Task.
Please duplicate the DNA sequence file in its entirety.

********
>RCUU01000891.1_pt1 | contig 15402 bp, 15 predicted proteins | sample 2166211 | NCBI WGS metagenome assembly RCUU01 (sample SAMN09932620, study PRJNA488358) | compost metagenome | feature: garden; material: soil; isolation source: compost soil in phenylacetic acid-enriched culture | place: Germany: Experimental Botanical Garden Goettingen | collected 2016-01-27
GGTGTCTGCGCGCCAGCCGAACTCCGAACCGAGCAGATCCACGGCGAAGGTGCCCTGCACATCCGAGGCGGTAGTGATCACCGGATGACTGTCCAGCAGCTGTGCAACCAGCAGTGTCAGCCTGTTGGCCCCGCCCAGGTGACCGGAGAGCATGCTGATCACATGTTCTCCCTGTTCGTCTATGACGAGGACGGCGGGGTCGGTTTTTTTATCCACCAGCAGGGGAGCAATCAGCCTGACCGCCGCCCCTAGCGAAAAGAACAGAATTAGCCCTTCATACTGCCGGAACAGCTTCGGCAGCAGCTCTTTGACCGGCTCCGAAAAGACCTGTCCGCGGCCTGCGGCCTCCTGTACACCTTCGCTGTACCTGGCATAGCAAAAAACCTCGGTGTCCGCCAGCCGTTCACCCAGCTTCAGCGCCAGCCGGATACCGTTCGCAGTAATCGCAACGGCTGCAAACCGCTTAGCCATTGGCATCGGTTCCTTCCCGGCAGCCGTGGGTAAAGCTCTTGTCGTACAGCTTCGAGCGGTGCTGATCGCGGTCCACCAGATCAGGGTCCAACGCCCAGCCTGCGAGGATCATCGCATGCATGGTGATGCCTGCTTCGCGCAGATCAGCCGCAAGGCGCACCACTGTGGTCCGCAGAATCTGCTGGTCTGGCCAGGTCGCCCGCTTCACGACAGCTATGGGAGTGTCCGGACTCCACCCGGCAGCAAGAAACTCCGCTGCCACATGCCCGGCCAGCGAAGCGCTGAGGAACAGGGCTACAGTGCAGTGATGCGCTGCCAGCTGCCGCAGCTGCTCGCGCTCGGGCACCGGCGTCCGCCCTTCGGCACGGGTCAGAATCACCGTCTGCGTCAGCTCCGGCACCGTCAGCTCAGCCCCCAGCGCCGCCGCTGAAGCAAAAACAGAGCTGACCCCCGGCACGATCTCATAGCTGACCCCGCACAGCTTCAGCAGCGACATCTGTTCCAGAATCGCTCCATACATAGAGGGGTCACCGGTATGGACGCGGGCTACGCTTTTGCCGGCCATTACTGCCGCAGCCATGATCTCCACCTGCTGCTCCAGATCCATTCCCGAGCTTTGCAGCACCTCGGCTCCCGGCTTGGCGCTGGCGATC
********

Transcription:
>RCUU01000891.1_pt1 | contig 15402 bp, 15 predicted proteins | sample 2166211 | NCBI WGS metagenome assembly RCUU01 (sample SAMN09932620, study PRJNA488358) | compost metagenome | feature: garden; material: soil; isolation source: compost soil in phenylacetic acid-enriched culture | place: Germany: Experimental Botanical Garden Goettingen | collected 2016-01-27
GGTGTCTGCGCGCCAGCCGAACTCCGAACCGAGCAGATCCACGGCGAAGGTGCCCTGCACATCCGAGGCGGTAGTGATCACCGGATGACTGTCCAGCAGCTGTGCAACCAGCAGTGTCAGCCTGTTGGCCCCGCCCAGGTGACCGGAGAGCATGCTGATCACATGTTCTCCCTGTTCGTCTATGACGAGGACGGCGGGGTCGGTTTTTTTATCCACCAGCAGGGGAGCAATCAGCCTGACCGCCGCCCCTAGCGAAAAGAACAGAATTAGCCCTTCATACTGCCGGAACAGCTTCGGCAGCAGCTCTTTGACCGGCTCCGAAAAGACCTGTCCGCGGCCTGCGGCCTCCTGTACACCTTCGCTGTACCTGGCATAGCAAAAAACCTCGGTGTCCGCCAGCCGTTCACCCAGCTTCAGCGCCAGCCGGATACCGTTCGCAGTAATCGCAACGGCTGCAAACCGCTTAGCCATTGGCATCGGTTCCTTCCCGGCAGCCGTGGGTAAAGCTCTTGTCGTACAGCTTCGAGCGGTGCTGATCGCGGTCCACCAGATCAGGGTCCAACGCCCAGCCTGCGAGGATCATCGCATGCATGGTGATGCCTGCTTCGCGCAGATCAGCCGCAAGGCGCACCACTGTGGTCCGCAGAATCTGCTGGTCTGGCCAGGTCGCCCGCTTCACGACAGCTATGGGAGTGTCCGGACTCCACCCGGCAGCAAGAAACTCCGCTGCCACATGCCCGGCCAGCGAAGCGCTGAGGAACAGGGCTACAGTGCAGTGATGCGCTGCCAGCTGCCGCAGCTGCTCGCGCTCGGGCACCGGCGTCCGCCCTTCGGCACGGGTCAGAATCACCGTCTGCGTCAGCTCCGGCACCGTCAGCTCAGCCCCCAGCGCCGCCGCTGAAGCAAAAACAGAGCTGACCCCCGGCACGATCTCATAGCTGACCCCGCACAGCTTCAGCAGCGACATCTGTTCCAGAATCGCTCCATACATAGAGGGGTCACCGGTATGGACGCGGGCTACGCTTTTGCCGGCCATTACTGCCGCAGCCATGATCTCCACCTGCTGCTCCAGATCCATTCCCGAGCTTTGCAGCACCTCGGCTCCCGGCTTGGCGCTGGCGATC